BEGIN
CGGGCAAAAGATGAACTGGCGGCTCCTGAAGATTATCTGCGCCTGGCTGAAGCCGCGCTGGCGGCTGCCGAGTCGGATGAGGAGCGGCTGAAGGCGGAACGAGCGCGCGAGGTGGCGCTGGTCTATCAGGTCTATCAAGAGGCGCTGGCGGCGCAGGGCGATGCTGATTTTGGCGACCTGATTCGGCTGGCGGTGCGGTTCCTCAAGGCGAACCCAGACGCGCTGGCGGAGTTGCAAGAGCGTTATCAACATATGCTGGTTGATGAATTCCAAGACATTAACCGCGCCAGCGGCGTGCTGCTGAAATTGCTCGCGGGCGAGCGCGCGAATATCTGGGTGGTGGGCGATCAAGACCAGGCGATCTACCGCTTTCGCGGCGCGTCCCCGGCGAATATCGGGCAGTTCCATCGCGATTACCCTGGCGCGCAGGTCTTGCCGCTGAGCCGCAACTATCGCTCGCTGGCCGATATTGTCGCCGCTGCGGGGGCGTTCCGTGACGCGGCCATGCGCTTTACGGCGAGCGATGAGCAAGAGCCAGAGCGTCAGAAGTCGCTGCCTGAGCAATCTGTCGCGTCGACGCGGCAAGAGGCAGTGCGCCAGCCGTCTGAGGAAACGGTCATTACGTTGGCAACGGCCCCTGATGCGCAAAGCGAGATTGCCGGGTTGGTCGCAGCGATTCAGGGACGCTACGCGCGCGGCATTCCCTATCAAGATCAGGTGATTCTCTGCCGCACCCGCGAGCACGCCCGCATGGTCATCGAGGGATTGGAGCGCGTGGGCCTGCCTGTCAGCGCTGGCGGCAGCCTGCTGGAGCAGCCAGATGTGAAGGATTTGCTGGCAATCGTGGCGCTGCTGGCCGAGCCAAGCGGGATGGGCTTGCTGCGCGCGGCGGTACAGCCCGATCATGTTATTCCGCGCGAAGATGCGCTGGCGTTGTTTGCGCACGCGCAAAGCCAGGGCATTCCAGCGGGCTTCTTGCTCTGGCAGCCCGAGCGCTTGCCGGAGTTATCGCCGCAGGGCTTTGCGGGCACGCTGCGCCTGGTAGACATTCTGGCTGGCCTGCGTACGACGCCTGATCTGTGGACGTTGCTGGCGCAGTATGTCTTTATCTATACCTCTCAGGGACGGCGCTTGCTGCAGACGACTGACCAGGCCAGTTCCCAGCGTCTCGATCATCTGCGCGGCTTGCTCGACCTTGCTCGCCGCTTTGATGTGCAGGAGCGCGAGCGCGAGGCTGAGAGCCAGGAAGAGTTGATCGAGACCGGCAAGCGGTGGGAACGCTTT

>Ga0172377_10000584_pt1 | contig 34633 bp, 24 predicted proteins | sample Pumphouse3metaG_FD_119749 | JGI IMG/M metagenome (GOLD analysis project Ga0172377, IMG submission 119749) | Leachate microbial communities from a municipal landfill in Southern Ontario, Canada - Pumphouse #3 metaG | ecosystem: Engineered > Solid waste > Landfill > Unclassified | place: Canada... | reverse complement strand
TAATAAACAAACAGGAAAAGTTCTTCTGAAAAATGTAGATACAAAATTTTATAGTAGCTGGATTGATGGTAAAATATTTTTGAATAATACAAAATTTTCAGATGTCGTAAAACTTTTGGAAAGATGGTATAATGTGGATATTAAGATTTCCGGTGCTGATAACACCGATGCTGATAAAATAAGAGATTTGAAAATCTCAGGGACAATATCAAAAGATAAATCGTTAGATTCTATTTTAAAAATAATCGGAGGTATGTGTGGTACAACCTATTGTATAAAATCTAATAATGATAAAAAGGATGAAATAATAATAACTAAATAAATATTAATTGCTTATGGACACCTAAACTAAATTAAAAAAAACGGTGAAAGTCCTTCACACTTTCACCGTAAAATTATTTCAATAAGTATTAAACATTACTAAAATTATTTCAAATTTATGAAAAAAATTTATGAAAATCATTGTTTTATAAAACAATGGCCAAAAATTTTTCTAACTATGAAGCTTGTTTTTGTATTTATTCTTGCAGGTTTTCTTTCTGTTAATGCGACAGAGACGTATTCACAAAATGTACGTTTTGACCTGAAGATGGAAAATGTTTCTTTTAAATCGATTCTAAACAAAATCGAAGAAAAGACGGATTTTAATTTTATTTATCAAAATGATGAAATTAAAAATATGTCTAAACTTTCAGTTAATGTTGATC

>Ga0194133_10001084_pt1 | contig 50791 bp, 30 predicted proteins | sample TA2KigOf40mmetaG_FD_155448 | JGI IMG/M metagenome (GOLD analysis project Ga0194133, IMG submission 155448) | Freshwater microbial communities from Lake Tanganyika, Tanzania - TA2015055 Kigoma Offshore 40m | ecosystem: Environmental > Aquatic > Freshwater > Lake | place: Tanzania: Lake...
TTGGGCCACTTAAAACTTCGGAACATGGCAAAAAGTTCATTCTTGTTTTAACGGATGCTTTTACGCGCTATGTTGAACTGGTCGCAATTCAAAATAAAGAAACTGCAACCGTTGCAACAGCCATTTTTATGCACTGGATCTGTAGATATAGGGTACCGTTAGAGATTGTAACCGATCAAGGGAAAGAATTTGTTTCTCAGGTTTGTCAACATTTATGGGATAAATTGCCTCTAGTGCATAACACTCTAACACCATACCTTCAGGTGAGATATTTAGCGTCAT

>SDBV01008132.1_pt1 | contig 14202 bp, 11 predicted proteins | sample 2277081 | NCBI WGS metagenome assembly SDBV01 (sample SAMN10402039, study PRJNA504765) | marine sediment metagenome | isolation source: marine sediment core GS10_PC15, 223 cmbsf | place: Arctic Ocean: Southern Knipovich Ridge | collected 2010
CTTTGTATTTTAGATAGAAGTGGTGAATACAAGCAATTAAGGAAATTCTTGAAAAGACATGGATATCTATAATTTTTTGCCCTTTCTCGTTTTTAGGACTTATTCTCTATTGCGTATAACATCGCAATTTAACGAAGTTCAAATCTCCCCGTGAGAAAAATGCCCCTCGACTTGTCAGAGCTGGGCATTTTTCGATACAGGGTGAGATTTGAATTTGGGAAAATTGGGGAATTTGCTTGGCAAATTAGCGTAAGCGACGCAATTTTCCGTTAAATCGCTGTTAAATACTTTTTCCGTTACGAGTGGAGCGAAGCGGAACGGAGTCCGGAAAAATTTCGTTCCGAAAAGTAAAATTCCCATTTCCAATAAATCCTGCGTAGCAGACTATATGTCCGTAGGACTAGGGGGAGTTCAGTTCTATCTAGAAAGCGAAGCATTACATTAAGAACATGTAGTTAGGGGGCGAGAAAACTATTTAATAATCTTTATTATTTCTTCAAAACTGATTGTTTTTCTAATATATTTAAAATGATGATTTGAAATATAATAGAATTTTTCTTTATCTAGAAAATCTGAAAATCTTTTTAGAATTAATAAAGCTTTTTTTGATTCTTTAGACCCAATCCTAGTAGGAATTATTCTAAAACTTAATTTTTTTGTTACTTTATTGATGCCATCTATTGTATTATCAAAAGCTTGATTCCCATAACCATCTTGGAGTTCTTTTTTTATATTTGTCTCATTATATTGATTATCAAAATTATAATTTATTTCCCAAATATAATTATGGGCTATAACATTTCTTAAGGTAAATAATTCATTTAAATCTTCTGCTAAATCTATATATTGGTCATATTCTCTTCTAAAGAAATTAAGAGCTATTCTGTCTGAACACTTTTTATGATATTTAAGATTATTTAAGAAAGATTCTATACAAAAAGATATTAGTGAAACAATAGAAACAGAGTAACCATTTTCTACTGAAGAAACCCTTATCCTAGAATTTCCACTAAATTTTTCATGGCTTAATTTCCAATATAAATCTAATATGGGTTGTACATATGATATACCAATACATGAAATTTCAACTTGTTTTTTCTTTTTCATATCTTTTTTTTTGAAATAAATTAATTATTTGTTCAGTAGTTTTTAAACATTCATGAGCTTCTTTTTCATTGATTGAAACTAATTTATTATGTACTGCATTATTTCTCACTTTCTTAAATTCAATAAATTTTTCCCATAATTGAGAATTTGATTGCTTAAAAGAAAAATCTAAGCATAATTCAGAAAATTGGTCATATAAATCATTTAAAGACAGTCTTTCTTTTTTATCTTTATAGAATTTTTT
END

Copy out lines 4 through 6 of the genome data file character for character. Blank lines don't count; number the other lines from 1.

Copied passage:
>Ga0194133_10001084_pt1 | contig 50791 bp, 30 predicted proteins | sample TA2KigOf40mmetaG_FD_155448 | JGI IMG/M metagenome (GOLD analysis project Ga0194133, IMG submission 155448) | Freshwater microbial communities from Lake Tanganyika, Tanzania - TA2015055 Kigoma Offshore 40m | ecosystem: Environmental > Aquatic > Freshwater > Lake | place: Tanzania: Lake...
TTGGGCCACTTAAAACTTCGGAACATGGCAAAAAGTTCATTCTTGTTTTAACGGATGCTTTTACGCGCTATGTTGAACTGGTCGCAATTCAAAATAAAGAAACTGCAACCGTTGCAACAGCCATTTTTATGCACTGGATCTGTAGATATAGGGTACCGTTAGAGATTGTAACCGATCAAGGGAAAGAATTTGTTTCTCAGGTTTGTCAACATTTATGGGATAAATTGCCTCTAGTGCATAACACTCTAACACCATACCTTCAGGTGAGATATTTAGCGTCAT

>SDBV01008132.1_pt1 | contig 14202 bp, 11 predicted proteins | sample 2277081 | NCBI WGS metagenome assembly SDBV01 (sample SAMN10402039, study PRJNA504765) | marine sediment metagenome | isolation source: marine sediment core GS10_PC15, 223 cmbsf | place: Arctic Ocean: Southern Knipovich Ridge | collected 2010